51parker Name: Ian Parker
City: Irvine
State: CA
Country: USA

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Nationality: UK
Occupation: Professor, University of California
Birthday: Jan 6 1951
Age: 52
T-Shirt: large
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Number of Years Running: 20
Number of Marathons and 50k's: >40

Distances:

Qualifying Standard(s) I Meet-1. San Juan Trail 50 mile. Cleveland National Forest., CA. 1993, 1994, 1996, 1997, 1998. best time 11:32

2. Western States 100 mile. Sierra Nevada, CA. 1996, 1997. best time 29:31

6. Badwater, 2002. 56:52.
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50 mile races-San Juan Trail 50 M. Cleveland National Forest., CA. 1993, 1994, 1996, 1997, 1998. best time 11:32

Mountain Masochist 50+M, Blue Ridge mountains. 1995. 10:43

JFK 50 M. Maryland 1995 10:05

Leona Divide, 1997, 98, 99; best time 10:07
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100km races-Helen Klein (USATF Championships) American River, CA. 1994 11:56

Catalina 100K Catalina Island, CA. 1999, 2000. best time 15.31

San Diego 24 hr run 2002; 64 miles (on blistered feet in rain)
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100mi races-Western States 100M. Sierra Nevada, CA. 1996, 1997. best time 29:31
Leadville Trail 100M. Colorado Rockies. 1997, 1999. best time 29:56 (!)
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100mi+ races-Trans-Maryland Run for the Homeless. 1995. 200M, 5-day stage race; road/dirt road/ Appalachian trail. Cumulative time 38:50. Fourth place finisher (6 starters).

Badwater, 2002. 56:52

Previous Badwater Racing Experience: Badwater, 2002. 56:52
Previous Badwater Crewing Experience:
Previous Badwater Clinic Experience: Memorial Day and July 4 clinics, 2002. Ran much of the way to Panamint (about 60 miles) the first time, and about 50 the second. What did I learn? #1, Ben and Denise are great! - their advice in person and by e-mail was key in allowing me to finish; also learned the hard way of the need for salt tablets.
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My Badwater Finishing Prediction:

50-60 hours. This is based on previous finishing time of 56:52. I think I could improve that performance by a few hours, but this year I would like to conserve enough energy to try to go on to the summit.
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My Weirdest Experience:

Here, I will stretch the definition of ultrarunning to include a multi-day ‘fastpack’ trip I made through the Scottish Highlands many years ago, as this featured the weirdest event of my life – an encounter with a Scottish ghost.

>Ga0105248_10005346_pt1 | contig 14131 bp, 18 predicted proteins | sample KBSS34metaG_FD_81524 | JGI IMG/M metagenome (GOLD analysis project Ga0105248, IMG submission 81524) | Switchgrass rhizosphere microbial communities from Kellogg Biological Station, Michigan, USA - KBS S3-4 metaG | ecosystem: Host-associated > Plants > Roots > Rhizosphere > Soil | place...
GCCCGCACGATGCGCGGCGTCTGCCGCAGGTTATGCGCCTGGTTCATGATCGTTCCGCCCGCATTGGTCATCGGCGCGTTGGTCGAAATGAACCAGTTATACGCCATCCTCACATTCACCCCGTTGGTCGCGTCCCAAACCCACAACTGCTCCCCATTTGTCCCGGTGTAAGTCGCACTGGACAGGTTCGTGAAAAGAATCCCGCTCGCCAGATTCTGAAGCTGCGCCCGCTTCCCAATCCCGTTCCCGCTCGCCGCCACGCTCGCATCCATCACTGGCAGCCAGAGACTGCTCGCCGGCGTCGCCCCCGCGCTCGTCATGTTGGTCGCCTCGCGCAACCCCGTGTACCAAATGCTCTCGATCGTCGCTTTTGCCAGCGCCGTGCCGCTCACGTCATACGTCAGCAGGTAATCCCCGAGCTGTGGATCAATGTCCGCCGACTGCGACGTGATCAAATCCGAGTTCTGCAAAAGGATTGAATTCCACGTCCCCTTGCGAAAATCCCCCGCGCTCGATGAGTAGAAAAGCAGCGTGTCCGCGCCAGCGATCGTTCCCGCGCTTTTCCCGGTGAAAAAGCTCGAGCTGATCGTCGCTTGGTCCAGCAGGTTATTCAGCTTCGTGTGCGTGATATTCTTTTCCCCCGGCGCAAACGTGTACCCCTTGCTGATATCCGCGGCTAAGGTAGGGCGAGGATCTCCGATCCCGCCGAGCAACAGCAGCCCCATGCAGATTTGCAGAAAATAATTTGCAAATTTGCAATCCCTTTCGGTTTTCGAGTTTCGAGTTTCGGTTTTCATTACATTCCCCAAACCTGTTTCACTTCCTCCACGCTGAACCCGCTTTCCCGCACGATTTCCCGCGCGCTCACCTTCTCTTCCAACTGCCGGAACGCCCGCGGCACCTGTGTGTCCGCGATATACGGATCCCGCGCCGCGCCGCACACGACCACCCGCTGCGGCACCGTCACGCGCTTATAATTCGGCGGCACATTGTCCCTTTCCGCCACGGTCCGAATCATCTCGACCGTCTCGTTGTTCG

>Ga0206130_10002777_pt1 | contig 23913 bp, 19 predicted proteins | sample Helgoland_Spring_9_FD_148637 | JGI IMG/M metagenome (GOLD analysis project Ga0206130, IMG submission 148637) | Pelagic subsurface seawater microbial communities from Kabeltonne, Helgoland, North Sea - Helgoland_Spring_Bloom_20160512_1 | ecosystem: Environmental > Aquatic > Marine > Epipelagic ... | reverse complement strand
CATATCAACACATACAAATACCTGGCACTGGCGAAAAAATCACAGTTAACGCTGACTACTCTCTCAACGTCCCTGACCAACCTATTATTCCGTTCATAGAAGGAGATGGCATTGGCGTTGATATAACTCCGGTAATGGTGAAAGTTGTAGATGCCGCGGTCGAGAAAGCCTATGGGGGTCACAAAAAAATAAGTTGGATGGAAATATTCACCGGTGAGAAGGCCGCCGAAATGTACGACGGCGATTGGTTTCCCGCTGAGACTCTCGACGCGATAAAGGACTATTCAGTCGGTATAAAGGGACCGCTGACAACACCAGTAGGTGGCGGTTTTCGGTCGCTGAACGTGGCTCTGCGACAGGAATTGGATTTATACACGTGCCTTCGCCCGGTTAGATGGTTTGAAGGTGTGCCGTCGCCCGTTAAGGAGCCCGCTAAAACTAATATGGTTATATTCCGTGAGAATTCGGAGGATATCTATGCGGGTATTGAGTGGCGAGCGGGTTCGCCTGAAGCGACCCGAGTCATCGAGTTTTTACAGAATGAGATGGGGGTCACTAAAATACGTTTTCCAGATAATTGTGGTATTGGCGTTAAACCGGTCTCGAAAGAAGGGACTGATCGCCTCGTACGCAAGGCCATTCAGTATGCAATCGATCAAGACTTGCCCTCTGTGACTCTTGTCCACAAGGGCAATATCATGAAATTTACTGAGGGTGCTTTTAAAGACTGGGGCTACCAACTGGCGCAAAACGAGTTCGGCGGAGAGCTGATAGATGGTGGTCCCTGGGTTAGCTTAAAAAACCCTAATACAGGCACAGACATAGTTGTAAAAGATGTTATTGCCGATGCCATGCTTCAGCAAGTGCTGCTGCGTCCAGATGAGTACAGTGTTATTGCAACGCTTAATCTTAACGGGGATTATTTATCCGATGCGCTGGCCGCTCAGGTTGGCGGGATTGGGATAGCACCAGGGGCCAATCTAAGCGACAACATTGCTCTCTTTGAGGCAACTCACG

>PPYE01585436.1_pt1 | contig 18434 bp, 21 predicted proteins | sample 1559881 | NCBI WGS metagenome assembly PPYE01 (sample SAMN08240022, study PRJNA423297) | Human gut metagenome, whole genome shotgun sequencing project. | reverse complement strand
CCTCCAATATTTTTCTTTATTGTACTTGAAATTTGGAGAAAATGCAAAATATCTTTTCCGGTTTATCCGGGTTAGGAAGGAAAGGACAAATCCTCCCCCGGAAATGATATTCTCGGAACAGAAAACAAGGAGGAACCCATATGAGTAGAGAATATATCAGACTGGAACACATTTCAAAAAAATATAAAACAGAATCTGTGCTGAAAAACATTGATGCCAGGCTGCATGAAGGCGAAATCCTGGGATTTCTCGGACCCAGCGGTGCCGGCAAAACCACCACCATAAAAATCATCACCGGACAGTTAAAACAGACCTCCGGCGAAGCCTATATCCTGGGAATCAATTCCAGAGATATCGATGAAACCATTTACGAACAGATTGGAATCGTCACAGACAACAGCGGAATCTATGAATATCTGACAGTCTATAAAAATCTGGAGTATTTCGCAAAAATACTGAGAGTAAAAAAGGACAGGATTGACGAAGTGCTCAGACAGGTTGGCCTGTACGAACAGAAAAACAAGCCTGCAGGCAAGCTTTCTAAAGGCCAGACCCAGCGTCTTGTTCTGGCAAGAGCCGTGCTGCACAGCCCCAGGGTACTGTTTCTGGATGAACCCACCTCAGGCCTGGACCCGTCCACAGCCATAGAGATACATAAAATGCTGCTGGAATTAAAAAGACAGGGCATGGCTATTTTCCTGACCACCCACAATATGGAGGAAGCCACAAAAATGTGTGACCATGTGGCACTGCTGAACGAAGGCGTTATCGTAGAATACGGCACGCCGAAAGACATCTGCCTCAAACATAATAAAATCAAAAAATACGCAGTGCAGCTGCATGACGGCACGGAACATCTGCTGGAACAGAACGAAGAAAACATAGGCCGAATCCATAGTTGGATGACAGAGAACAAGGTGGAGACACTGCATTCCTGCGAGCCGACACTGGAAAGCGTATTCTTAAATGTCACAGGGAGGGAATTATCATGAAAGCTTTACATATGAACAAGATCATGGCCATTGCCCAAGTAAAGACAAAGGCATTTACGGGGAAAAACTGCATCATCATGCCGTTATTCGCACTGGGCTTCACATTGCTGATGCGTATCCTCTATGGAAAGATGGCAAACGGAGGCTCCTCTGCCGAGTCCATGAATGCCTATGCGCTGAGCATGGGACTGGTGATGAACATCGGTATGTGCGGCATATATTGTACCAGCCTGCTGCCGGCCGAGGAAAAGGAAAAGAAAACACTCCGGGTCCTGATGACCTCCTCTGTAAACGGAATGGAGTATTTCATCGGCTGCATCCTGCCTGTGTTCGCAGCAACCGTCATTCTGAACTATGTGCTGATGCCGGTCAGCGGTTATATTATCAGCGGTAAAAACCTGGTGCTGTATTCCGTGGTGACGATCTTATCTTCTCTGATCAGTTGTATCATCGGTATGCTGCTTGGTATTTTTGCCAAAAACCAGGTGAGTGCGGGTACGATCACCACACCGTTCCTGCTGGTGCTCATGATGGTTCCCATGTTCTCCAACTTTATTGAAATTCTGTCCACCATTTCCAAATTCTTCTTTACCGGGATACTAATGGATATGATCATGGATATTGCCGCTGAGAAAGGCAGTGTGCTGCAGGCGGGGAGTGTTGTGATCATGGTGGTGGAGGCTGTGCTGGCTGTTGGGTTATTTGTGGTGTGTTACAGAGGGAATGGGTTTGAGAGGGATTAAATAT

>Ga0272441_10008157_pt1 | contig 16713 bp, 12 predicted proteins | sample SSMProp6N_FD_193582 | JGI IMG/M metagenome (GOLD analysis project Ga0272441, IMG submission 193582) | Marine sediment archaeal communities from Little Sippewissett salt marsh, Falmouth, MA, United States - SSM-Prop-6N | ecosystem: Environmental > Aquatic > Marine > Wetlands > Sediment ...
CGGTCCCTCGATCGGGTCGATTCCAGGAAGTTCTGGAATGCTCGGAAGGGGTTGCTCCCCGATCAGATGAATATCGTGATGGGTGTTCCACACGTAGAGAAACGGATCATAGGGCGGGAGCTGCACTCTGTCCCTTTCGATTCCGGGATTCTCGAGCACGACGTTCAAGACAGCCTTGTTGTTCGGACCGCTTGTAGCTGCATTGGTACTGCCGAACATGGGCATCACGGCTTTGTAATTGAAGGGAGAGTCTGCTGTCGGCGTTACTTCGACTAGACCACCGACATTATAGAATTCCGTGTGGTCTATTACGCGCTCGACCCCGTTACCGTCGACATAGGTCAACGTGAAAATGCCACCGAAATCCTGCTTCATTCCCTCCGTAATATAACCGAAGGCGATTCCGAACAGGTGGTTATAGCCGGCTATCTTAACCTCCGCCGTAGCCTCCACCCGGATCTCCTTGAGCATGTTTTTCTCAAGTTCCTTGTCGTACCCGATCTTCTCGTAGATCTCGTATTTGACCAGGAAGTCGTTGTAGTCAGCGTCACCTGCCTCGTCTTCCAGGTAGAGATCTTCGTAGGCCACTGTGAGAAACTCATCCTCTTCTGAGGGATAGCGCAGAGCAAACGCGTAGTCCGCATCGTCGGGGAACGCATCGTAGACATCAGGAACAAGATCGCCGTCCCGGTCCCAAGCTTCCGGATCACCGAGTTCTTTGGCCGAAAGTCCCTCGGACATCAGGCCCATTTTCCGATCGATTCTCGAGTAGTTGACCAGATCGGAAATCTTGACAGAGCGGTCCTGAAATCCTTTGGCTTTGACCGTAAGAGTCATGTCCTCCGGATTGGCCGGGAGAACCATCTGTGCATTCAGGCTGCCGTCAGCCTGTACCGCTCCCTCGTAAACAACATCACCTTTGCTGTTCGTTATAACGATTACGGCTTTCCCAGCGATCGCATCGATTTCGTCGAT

Some background to begin. Firstly, scattered at remote locations throughout the Highlands are primitive shelters – mountain bothies – which range from small huts to little more than walled-in caves. I planned to travel between these bothies, and thus carried only sleeping bag and food. Secondly, my journey took me through a remote pass, the Laraig Ghru, which is flanked by Ben MacDui, one of the highest peaks in the Cairngorm range. Ben MacDui is notoriously haunted by a ghostly figure, the Grey Man, whose existence is attested by many mountaineers who have seen him on the bleak, misty fellsides. Noteworthy among these is Sir Norman Collie - a pioneer of Himalayan exploration and eminent scientist credited with taking the first medical X-ray photograph – who was chased off the summit by the Grey Man.

My journey was made during the Easter vacation, in typical Scottish weather with rain, sleet and snow blowing horizontally in a mild gale. Well after dark I reached the Corrour bothy, on the lower slopes of Ben MacDui, after a long, cold and wet day. The bothy was quite palatia\l, as they go, consisting of a single-room stone hut, with a small lobby and separate outer and inner doors serving as an ‘airlock’ to stop snow blowing inside. I had the whole place to myself and, after cooking up a freeze-dried meal, I settled down to a comfortable night’s sleep. This was abruptly interrupted around 2:00 am, by a loud banging on the outer door. Thinking a late-arriving climber might be having trouble with the latch, I called out; but there was no reply. The outer door then flew open with a crash, and there was a sound as of heavy boots scraping the stone floor of the lobby. Again I called out; again there was no reply. Around this time I started to wonder whether my visitor might be of the ectoplasmic, rather than protoplasmic constitution but, since my flashlight lay on the table across the far side of the room, it was hard to muster the courage to scramble from my sleeping bag and find out. My heart rate shot up another notch as the inner door then banged open, and the footsteps crunched into the main room. A final, nervous call “er…, hello there,…it’s a wild night isn’t it…” met again with no response. Summoning courage I made a wild leap for the flashlight, even if that might involve colliding with (or passing through?) the ghostly figure. The glare of the flashlight showed the room exactly as it was when I had gone to sleep, and the sounds of footsteps had ceased abruptly when I first moved. Both doors were, however, ajar - but there was nothing and no one to be seen outside despite improving visibility after the storm, and there were no marks in the fresh snowfall beyond the doorstep……..